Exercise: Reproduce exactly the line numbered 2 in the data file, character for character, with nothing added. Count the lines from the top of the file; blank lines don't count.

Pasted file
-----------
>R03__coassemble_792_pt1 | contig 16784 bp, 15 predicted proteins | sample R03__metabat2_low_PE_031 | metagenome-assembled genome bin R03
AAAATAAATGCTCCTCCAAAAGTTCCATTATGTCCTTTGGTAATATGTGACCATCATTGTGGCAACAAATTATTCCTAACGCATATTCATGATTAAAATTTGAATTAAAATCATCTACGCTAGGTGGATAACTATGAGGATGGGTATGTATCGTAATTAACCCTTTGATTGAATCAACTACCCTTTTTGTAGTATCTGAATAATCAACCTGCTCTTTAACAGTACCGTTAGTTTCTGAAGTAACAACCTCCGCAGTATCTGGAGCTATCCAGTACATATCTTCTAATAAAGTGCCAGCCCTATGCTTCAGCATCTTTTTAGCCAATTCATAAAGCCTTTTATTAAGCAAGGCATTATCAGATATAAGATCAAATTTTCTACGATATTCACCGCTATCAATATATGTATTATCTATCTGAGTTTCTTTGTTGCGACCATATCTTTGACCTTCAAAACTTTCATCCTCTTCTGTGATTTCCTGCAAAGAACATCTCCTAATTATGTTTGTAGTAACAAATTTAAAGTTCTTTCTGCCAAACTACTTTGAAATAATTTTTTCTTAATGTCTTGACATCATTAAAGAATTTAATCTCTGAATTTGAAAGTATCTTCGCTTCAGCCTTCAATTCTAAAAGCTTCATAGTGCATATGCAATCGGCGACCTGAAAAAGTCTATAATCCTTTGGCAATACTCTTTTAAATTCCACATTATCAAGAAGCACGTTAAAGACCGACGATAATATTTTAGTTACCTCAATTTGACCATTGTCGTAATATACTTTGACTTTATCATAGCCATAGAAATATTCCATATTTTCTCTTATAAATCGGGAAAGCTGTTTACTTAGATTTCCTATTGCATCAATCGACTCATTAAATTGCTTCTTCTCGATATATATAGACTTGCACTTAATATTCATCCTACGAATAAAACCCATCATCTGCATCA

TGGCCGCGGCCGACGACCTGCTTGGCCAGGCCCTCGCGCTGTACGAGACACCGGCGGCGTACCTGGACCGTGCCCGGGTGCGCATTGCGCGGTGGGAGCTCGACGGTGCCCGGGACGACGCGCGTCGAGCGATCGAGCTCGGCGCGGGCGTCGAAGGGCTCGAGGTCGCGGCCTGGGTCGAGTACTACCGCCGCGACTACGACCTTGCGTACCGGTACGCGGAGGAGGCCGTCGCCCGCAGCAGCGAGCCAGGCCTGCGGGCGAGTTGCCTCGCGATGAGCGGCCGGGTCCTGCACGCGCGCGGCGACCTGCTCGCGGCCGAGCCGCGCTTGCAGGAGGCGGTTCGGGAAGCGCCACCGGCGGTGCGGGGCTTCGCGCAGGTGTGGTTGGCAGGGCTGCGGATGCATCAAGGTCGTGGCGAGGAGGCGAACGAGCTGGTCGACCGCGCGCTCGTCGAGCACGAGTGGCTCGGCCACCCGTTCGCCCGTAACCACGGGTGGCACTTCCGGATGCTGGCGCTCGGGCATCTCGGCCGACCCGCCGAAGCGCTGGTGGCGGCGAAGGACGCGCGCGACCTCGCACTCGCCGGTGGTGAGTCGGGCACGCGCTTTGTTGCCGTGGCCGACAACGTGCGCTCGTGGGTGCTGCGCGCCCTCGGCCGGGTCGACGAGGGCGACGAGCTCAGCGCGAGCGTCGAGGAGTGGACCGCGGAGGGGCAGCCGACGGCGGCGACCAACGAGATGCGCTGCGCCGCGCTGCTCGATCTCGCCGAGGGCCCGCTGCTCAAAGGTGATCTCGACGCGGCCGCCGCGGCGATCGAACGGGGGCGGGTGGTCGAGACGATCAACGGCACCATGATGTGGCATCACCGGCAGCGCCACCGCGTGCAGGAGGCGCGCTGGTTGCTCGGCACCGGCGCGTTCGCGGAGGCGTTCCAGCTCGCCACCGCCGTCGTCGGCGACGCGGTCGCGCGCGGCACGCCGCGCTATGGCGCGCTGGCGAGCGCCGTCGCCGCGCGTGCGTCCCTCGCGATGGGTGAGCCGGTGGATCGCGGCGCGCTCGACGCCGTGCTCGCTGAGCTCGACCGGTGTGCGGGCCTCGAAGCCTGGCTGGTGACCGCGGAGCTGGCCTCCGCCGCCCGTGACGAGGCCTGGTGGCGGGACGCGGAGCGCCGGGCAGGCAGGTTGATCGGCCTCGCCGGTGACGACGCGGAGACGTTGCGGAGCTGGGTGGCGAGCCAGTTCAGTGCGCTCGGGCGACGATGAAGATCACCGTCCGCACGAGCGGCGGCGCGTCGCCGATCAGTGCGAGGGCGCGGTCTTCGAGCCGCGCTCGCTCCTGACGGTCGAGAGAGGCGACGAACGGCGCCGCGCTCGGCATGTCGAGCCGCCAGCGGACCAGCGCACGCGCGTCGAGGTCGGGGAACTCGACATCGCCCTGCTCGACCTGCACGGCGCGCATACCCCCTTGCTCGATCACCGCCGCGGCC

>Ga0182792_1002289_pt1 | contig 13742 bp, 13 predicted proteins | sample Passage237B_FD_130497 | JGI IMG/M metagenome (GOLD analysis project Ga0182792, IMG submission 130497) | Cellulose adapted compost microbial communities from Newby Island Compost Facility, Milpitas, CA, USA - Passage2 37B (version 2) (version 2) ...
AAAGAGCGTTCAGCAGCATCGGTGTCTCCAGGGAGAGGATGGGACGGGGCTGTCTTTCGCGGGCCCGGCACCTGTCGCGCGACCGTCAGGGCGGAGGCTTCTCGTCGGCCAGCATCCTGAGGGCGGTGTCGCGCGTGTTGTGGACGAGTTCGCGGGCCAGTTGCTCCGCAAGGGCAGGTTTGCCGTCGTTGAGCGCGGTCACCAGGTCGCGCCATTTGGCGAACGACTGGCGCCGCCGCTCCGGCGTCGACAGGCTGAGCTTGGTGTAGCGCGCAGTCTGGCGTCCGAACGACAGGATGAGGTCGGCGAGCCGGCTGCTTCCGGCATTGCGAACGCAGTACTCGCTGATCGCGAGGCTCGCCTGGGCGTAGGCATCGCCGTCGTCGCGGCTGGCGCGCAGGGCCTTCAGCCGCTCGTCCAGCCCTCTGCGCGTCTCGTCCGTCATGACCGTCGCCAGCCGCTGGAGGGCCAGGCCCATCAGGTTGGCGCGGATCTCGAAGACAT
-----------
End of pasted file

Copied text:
AAAATAAATGCTCCTCCAAAAGTTCCATTATGTCCTTTGGTAATATGTGACCATCATTGTGGCAACAAATTATTCCTAACGCATATTCATGATTAAAATTTGAATTAAAATCATCTACGCTAGGTGGATAACTATGAGGATGGGTATGTATCGTAATTAACCCTTTGATTGAATCAACTACCCTTTTTGTAGTATCTGAATAATCAACCTGCTCTTTAACAGTACCGTTAGTTTCTGAAGTAACAACCTCCGCAGTATCTGGAGCTATCCAGTACATATCTTCTAATAAAGTGCCAGCCCTATGCTTCAGCATCTTTTTAGCCAATTCATAAAGCCTTTTATTAAGCAAGGCATTATCAGATATAAGATCAAATTTTCTACGATATTCACCGCTATCAATATATGTATTATCTATCTGAGTTTCTTTGTTGCGACCATATCTTTGACCTTCAAAACTTTCATCCTCTTCTGTGATTTCCTGCAAAGAACATCTCCTAATTATGTTTGTAGTAACAAATTTAAAGTTCTTTCTGCCAAACTACTTTGAAATAATTTTTTCTTAATGTCTTGACATCATTAAAGAATTTAATCTCTGAATTTGAAAGTATCTTCGCTTCAGCCTTCAATTCTAAAAGCTTCATAGTGCATATGCAATCGGCGACCTGAAAAAGTCTATAATCCTTTGGCAATACTCTTTTAAATTCCACATTATCAAGAAGCACGTTAAAGACCGACGATAATATTTTAGTTACCTCAATTTGACCATTGTCGTAATATACTTTGACTTTATCATAGCCATAGAAATATTCCATATTTTCTCTTATAAATCGGGAAAGCTGTTTACTTAGATTTCCTATTGCATCAATCGACTCATTAAATTGCTTCTTCTCGATATATATAGACTTGCACTTAATATTCATCCTACGAATAAAACCCATCATCTGCATCA